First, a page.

The enduring image of the third Democratic debate was the empty podium between Bernie Sanders and Martin O'Malley as Hillary Clinton returned late from a bathroom break. "Sorry," the front-runner said as she took her place.
Clinton has emotionally checked out of the Democratic nominating contest before the vote, preferring instead to focus on the Republican presidential field. Donald Trump, the most controversial of those GOP voices, was mentioned 12 times. She claimed at one point that Trump appears in Islamic State recruiting videos, which Politifact rated false.
But Clinton is willing to throw sharp elbows when she has to, leaving little to chance after being upset in the 2008 primaries. Defending her record on gun control from O'Malley, for instance, she managed to take a few subtle shots at Sanders and damn him with faint praise for moving her way on the issue.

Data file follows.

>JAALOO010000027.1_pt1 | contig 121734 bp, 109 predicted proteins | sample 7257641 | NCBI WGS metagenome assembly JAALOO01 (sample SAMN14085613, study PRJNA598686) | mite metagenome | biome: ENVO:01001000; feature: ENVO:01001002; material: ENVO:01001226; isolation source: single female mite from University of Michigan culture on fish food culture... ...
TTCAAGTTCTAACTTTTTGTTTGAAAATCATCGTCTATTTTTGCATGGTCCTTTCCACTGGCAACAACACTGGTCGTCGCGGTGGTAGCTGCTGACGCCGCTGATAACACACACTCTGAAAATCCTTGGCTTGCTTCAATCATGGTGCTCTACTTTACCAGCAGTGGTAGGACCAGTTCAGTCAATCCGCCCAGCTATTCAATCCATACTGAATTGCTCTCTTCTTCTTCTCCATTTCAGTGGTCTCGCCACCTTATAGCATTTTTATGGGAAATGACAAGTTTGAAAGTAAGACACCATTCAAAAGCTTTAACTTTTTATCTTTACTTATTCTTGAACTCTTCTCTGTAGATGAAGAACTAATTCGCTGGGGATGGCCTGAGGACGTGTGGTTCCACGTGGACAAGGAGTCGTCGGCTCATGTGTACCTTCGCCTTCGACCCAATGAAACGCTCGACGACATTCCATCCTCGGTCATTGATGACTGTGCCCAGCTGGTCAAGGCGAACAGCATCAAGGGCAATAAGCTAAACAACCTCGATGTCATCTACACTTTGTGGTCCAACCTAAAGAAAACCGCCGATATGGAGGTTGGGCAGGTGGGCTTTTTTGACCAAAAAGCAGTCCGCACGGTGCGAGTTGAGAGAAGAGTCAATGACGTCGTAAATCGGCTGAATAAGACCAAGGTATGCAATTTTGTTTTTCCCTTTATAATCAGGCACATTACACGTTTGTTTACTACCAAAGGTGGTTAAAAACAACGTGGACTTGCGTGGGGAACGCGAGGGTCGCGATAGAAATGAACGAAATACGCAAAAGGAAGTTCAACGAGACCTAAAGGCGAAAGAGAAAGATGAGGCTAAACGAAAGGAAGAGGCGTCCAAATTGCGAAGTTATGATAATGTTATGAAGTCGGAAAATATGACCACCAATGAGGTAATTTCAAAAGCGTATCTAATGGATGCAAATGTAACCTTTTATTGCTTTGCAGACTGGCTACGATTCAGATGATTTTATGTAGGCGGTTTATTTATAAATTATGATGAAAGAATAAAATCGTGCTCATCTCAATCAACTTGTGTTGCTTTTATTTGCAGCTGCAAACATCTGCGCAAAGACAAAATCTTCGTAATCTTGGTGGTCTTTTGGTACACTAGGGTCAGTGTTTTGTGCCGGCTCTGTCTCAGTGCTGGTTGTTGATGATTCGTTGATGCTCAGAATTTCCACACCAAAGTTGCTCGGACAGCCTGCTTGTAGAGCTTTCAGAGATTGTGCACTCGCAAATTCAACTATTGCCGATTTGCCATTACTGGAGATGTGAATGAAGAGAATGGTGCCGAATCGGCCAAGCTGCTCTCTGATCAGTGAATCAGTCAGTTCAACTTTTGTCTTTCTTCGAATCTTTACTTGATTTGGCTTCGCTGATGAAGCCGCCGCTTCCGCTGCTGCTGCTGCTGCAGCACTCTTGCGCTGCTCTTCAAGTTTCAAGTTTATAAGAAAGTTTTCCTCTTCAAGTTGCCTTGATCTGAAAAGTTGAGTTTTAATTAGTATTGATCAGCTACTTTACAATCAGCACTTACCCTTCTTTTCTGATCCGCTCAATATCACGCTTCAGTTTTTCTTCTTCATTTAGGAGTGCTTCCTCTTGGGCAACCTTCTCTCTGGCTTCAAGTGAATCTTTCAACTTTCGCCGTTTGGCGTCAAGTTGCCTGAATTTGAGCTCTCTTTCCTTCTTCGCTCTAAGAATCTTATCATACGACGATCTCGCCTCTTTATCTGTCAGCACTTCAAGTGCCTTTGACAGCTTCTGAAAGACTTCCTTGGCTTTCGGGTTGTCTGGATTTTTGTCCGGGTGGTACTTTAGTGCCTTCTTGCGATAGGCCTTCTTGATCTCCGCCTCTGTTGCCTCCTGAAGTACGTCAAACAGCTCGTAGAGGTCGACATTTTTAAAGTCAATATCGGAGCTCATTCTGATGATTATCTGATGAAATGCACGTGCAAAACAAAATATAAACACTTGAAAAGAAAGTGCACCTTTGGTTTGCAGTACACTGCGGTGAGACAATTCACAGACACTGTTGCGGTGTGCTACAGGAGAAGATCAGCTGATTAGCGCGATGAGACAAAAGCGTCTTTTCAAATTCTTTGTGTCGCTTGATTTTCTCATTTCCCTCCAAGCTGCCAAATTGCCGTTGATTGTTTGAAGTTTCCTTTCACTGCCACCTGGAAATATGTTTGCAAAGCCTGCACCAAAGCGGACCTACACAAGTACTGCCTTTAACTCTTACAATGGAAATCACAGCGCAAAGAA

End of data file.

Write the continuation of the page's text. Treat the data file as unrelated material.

Sanders ultimately wasn't willing to do the same. Leading up to the debate, his campaign was brimming with outrage. The fix was in. The Democratic National Committee had suspended their access to critical voter data because, they argued, the party was in the tank for Clinton. This pro-Clinton bias was the whole reason they were debating on a Saturday night before Christmas, competing with an NFL football game with playoff implications for both teams.